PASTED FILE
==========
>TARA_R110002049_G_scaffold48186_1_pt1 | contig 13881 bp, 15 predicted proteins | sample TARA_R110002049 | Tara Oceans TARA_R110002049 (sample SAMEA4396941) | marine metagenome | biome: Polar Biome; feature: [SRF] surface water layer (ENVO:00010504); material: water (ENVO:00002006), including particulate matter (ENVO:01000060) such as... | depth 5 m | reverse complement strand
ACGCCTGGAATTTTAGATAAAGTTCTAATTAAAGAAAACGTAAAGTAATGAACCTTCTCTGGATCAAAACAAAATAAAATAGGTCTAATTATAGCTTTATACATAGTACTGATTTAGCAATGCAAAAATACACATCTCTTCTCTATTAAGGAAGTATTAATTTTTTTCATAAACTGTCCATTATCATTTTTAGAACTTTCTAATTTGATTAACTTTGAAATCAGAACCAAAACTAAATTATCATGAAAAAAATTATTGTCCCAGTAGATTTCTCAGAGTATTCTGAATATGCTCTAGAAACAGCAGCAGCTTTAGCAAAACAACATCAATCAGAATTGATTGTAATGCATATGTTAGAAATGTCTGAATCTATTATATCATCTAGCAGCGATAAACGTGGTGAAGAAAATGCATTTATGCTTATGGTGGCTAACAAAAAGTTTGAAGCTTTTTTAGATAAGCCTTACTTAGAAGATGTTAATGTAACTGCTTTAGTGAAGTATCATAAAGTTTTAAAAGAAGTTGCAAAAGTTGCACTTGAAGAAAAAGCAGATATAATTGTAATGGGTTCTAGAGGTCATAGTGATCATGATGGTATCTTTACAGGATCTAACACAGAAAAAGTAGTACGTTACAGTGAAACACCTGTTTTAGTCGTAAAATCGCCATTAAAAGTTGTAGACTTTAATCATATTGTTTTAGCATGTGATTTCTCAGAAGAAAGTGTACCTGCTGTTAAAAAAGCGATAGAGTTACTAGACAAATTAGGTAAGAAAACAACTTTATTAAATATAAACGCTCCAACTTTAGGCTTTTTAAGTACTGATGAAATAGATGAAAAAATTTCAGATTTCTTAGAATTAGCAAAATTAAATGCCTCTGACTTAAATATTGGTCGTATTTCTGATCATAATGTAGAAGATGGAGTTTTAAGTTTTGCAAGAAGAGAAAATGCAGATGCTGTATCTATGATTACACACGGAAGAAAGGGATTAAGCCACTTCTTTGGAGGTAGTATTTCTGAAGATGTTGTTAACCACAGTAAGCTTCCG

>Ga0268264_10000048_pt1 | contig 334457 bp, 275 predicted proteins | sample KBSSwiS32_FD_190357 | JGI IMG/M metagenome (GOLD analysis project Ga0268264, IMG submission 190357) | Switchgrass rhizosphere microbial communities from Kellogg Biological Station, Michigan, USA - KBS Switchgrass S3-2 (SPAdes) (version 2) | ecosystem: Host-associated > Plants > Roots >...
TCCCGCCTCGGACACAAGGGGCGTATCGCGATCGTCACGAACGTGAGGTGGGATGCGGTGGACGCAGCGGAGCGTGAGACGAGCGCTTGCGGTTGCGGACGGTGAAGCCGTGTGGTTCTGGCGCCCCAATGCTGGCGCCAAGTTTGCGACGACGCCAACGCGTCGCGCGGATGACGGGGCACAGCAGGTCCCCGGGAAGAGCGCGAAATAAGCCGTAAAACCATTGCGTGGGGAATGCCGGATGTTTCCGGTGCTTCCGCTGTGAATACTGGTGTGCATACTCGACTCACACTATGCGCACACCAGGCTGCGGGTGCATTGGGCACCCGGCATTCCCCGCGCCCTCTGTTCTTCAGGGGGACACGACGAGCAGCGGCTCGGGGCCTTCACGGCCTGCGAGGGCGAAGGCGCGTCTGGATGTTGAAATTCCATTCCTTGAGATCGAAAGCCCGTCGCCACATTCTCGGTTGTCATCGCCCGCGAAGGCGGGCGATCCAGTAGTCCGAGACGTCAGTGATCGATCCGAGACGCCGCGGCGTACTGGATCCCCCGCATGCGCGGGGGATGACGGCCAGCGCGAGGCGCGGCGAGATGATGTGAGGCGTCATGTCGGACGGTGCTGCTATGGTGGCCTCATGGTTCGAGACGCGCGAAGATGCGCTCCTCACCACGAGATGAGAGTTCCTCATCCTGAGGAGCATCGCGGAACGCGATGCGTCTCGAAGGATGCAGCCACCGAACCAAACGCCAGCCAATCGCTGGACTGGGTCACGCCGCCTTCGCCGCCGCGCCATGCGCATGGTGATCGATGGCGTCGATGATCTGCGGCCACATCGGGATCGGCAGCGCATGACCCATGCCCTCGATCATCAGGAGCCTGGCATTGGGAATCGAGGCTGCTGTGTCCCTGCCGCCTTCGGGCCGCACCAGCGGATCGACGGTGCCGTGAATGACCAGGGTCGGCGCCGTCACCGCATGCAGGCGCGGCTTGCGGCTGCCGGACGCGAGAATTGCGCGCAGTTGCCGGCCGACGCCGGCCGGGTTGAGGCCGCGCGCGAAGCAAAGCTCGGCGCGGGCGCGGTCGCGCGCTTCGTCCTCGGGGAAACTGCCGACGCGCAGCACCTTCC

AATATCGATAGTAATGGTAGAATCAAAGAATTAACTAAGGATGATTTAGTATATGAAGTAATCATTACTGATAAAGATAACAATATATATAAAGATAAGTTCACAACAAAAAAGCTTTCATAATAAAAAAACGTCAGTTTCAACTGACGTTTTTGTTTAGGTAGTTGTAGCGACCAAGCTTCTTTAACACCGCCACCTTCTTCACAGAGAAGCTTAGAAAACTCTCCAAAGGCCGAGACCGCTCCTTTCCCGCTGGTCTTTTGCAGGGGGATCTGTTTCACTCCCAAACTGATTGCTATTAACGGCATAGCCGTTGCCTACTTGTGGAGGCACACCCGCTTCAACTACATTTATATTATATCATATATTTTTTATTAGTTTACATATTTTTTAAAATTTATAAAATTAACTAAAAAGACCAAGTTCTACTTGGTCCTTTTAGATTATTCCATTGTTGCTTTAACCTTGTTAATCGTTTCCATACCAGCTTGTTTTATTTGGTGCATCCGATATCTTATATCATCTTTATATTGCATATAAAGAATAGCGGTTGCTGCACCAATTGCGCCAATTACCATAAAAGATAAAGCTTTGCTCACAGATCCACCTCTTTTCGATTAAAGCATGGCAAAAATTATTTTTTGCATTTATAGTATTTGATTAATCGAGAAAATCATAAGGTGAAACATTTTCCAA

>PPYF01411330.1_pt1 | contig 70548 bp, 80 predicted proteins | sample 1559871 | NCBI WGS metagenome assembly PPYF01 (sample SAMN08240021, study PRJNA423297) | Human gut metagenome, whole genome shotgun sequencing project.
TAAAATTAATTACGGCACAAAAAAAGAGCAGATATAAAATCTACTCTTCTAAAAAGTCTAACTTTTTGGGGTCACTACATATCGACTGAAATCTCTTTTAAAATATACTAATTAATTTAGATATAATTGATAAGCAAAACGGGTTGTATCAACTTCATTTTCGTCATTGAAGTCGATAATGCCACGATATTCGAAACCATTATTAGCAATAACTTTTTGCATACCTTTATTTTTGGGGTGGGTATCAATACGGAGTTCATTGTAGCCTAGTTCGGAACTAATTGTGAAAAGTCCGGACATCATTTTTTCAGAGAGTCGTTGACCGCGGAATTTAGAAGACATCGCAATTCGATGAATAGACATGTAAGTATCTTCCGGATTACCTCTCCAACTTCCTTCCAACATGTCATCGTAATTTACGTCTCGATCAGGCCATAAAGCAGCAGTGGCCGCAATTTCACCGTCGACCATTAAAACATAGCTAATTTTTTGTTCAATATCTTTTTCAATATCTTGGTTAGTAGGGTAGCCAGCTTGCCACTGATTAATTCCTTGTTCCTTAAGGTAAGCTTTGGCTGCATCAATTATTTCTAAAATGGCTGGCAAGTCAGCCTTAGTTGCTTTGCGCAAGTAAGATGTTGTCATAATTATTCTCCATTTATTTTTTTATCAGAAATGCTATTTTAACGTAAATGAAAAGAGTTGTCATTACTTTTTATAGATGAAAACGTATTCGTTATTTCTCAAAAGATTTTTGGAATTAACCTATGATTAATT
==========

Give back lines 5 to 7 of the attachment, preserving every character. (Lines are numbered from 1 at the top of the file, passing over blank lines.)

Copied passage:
AATATCGATAGTAATGGTAGAATCAAAGAATTAACTAAGGATGATTTAGTATATGAAGTAATCATTACTGATAAAGATAACAATATATATAAAGATAAGTTCACAACAAAAAAGCTTTCATAATAAAAAAACGTCAGTTTCAACTGACGTTTTTGTTTAGGTAGTTGTAGCGACCAAGCTTCTTTAACACCGCCACCTTCTTCACAGAGAAGCTTAGAAAACTCTCCAAAGGCCGAGACCGCTCCTTTCCCGCTGGTCTTTTGCAGGGGGATCTGTTTCACTCCCAAACTGATTGCTATTAACGGCATAGCCGTTGCCTACTTGTGGAGGCACACCCGCTTCAACTACATTTATATTATATCATATATTTTTTATTAGTTTACATATTTTTTAAAATTTATAAAATTAACTAAAAAGACCAAGTTCTACTTGGTCCTTTTAGATTATTCCATTGTTGCTTTAACCTTGTTAATCGTTTCCATACCAGCTTGTTTTATTTGGTGCATCCGATATCTTATATCATCTTTATATTGCATATAAAGAATAGCGGTTGCTGCACCAATTGCGCCAATTACCATAAAAGATAAAGCTTTGCTCACAGATCCACCTCTTTTCGATTAAAGCATGGCAAAAATTATTTTTTGCATTTATAGTATTTGATTAATCGAGAAAATCATAAGGTGAAACATTTTCCAA

>PPYF01411330.1_pt1 | contig 70548 bp, 80 predicted proteins | sample 1559871 | NCBI WGS metagenome assembly PPYF01 (sample SAMN08240021, study PRJNA423297) | Human gut metagenome, whole genome shotgun sequencing project.
TAAAATTAATTACGGCACAAAAAAAGAGCAGATATAAAATCTACTCTTCTAAAAAGTCTAACTTTTTGGGGTCACTACATATCGACTGAAATCTCTTTTAAAATATACTAATTAATTTAGATATAATTGATAAGCAAAACGGGTTGTATCAACTTCATTTTCGTCATTGAAGTCGATAATGCCACGATATTCGAAACCATTATTAGCAATAACTTTTTGCATACCTTTATTTTTGGGGTGGGTATCAATACGGAGTTCATTGTAGCCTAGTTCGGAACTAATTGTGAAAAGTCCGGACATCATTTTTTCAGAGAGTCGTTGACCGCGGAATTTAGAAGACATCGCAATTCGATGAATAGACATGTAAGTATCTTCCGGATTACCTCTCCAACTTCCTTCCAACATGTCATCGTAATTTACGTCTCGATCAGGCCATAAAGCAGCAGTGGCCGCAATTTCACCGTCGACCATTAAAACATAGCTAATTTTTTGTTCAATATCTTTTTCAATATCTTGGTTAGTAGGGTAGCCAGCTTGCCACTGATTAATTCCTTGTTCCTTAAGGTAAGCTTTGGCTGCATCAATTATTTCTAAAATGGCTGGCAAGTCAGCCTTAGTTGCTTTGCGCAAGTAAGATGTTGTCATAATTATTCTCCATTTATTTTTTTATCAGAAATGCTATTTTAACGTAAATGAAAAGAGTTGTCATTACTTTTTATAGATGAAAACGTATTCGTTATTTCTCAAAAGATTTTTGGAATTAACCTATGATTAATT